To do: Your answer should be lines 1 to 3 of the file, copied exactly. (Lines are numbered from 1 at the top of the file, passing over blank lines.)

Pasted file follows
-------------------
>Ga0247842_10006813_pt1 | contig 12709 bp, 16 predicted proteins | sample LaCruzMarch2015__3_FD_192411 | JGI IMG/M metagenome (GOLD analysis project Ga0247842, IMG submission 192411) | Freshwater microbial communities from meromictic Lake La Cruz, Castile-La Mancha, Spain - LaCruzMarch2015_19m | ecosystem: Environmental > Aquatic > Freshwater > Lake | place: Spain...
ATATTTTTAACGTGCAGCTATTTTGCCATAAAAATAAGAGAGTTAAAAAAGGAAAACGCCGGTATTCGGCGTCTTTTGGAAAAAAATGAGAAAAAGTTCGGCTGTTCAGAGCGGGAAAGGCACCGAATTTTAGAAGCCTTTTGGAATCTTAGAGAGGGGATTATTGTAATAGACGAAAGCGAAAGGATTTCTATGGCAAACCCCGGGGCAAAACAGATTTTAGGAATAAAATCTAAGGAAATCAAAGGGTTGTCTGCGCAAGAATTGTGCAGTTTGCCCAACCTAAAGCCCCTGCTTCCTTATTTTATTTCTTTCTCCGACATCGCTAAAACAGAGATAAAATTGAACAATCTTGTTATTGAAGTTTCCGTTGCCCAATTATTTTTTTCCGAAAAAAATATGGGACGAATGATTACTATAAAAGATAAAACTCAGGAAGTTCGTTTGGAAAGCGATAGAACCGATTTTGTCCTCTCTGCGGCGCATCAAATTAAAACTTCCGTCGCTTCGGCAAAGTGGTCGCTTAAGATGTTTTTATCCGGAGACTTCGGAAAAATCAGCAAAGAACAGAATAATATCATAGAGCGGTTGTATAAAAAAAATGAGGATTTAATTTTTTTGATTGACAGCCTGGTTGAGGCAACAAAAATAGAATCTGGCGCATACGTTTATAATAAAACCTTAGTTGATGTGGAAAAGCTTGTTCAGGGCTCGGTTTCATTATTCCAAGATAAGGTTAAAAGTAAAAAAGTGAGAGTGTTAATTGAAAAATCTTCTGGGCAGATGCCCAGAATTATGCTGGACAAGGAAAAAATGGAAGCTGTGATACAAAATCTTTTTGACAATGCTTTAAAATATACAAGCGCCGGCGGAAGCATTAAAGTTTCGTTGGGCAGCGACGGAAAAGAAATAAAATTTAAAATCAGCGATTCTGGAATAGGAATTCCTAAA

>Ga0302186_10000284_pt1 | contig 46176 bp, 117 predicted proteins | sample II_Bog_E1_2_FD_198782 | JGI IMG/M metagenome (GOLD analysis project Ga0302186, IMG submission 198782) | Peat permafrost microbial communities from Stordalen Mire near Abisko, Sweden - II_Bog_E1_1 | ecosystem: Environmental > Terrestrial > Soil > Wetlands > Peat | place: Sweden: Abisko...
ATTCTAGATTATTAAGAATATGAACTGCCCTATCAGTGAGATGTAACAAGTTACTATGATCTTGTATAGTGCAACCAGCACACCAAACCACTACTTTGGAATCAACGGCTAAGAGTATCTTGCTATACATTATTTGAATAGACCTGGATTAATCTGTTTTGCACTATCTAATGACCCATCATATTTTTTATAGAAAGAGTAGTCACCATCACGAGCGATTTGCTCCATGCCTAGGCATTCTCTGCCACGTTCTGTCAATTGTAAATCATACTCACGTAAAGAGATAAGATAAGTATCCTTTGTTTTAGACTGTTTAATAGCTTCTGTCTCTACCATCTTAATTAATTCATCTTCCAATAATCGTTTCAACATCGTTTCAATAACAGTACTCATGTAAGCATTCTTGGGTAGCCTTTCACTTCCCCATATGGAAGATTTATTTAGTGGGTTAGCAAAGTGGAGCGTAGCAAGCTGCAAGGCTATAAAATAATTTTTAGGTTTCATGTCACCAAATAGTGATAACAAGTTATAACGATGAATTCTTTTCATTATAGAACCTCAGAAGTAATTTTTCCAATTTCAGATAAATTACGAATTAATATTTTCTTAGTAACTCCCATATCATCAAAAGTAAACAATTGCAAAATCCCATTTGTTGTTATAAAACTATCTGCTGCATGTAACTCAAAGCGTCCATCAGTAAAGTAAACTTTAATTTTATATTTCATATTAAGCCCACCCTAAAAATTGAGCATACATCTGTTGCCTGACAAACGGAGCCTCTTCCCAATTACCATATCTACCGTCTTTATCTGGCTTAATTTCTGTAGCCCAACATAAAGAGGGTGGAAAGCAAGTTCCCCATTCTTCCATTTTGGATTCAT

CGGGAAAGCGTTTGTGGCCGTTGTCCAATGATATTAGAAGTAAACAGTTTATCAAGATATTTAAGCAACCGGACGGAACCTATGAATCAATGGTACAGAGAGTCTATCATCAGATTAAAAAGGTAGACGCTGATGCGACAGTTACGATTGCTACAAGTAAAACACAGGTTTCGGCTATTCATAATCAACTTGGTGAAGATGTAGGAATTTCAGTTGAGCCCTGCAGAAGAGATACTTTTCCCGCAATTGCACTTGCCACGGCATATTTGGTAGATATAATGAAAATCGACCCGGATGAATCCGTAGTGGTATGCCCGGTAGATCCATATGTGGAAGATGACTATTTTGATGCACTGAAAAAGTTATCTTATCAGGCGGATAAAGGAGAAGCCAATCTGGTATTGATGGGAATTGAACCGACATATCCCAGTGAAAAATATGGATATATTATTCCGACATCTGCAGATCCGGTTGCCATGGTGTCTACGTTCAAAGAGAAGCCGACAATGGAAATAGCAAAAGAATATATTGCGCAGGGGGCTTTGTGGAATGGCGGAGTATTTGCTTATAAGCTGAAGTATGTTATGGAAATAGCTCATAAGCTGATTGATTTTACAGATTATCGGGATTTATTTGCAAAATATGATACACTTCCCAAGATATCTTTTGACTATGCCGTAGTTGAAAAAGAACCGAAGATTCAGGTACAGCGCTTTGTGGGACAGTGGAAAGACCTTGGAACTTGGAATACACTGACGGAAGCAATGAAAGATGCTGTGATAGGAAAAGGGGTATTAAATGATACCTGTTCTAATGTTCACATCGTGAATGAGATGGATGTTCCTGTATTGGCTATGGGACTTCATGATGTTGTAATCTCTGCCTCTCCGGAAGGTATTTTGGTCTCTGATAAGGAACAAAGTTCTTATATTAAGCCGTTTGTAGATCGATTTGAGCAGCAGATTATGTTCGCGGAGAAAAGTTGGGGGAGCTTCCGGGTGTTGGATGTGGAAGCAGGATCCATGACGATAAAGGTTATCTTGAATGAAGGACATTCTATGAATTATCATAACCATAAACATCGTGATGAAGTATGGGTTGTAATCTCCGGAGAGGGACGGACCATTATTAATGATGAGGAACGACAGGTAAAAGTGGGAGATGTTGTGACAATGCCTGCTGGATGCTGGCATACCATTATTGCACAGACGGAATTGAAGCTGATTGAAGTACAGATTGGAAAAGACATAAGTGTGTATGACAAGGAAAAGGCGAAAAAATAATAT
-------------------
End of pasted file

>Ga0247842_10006813_pt1 | contig 12709 bp, 16 predicted proteins | sample LaCruzMarch2015__3_FD_192411 | JGI IMG/M metagenome (GOLD analysis project Ga0247842, IMG submission 192411) | Freshwater microbial communities from meromictic Lake La Cruz, Castile-La Mancha, Spain - LaCruzMarch2015_19m | ecosystem: Environmental > Aquatic > Freshwater > Lake | place: Spain...
ATATTTTTAACGTGCAGCTATTTTGCCATAAAAATAAGAGAGTTAAAAAAGGAAAACGCCGGTATTCGGCGTCTTTTGGAAAAAAATGAGAAAAAGTTCGGCTGTTCAGAGCGGGAAAGGCACCGAATTTTAGAAGCCTTTTGGAATCTTAGAGAGGGGATTATTGTAATAGACGAAAGCGAAAGGATTTCTATGGCAAACCCCGGGGCAAAACAGATTTTAGGAATAAAATCTAAGGAAATCAAAGGGTTGTCTGCGCAAGAATTGTGCAGTTTGCCCAACCTAAAGCCCCTGCTTCCTTATTTTATTTCTTTCTCCGACATCGCTAAAACAGAGATAAAATTGAACAATCTTGTTATTGAAGTTTCCGTTGCCCAATTATTTTTTTCCGAAAAAAATATGGGACGAATGATTACTATAAAAGATAAAACTCAGGAAGTTCGTTTGGAAAGCGATAGAACCGATTTTGTCCTCTCTGCGGCGCATCAAATTAAAACTTCCGTCGCTTCGGCAAAGTGGTCGCTTAAGATGTTTTTATCCGGAGACTTCGGAAAAATCAGCAAAGAACAGAATAATATCATAGAGCGGTTGTATAAAAAAAATGAGGATTTAATTTTTTTGATTGACAGCCTGGTTGAGGCAACAAAAATAGAATCTGGCGCATACGTTTATAATAAAACCTTAGTTGATGTGGAAAAGCTTGTTCAGGGCTCGGTTTCATTATTCCAAGATAAGGTTAAAAGTAAAAAAGTGAGAGTGTTAATTGAAAAATCTTCTGGGCAGATGCCCAGAATTATGCTGGACAAGGAAAAAATGGAAGCTGTGATACAAAATCTTTTTGACAATGCTTTAAAATATACAAGCGCCGGCGGAAGCATTAAAGTTTCGTTGGGCAGCGACGGAAAAGAAATAAAATTTAAAATCAGCGATTCTGGAATAGGAATTCCTAAA

>Ga0302186_10000284_pt1 | contig 46176 bp, 117 predicted proteins | sample II_Bog_E1_2_FD_198782 | JGI IMG/M metagenome (GOLD analysis project Ga0302186, IMG submission 198782) | Peat permafrost microbial communities from Stordalen Mire near Abisko, Sweden - II_Bog_E1_1 | ecosystem: Environmental > Terrestrial > Soil > Wetlands > Peat | place: Sweden: Abisko...